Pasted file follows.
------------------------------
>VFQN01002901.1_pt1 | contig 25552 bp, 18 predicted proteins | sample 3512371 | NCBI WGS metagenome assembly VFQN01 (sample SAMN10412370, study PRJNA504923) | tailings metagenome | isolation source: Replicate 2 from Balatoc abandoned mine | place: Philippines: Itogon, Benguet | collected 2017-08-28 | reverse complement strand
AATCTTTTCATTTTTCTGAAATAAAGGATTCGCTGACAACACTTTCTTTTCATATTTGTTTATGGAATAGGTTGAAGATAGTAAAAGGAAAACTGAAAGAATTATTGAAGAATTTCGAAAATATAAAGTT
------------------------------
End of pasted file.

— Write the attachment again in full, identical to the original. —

>VFQN01002901.1_pt1 | contig 25552 bp, 18 predicted proteins | sample 3512371 | NCBI WGS metagenome assembly VFQN01 (sample SAMN10412370, study PRJNA504923) | tailings metagenome | isolation source: Replicate 2 from Balatoc abandoned mine | place: Philippines: Itogon, Benguet | collected 2017-08-28 | reverse complement strand
AATCTTTTCATTTTTCTGAAATAAAGGATTCGCTGACAACACTTTCTTTTCATATTTGTTTATGGAATAGGTTGAAGATAGTAAAAGGAAAACTGAAAGAATTATTGAAGAATTTCGAAAATATAAAGTT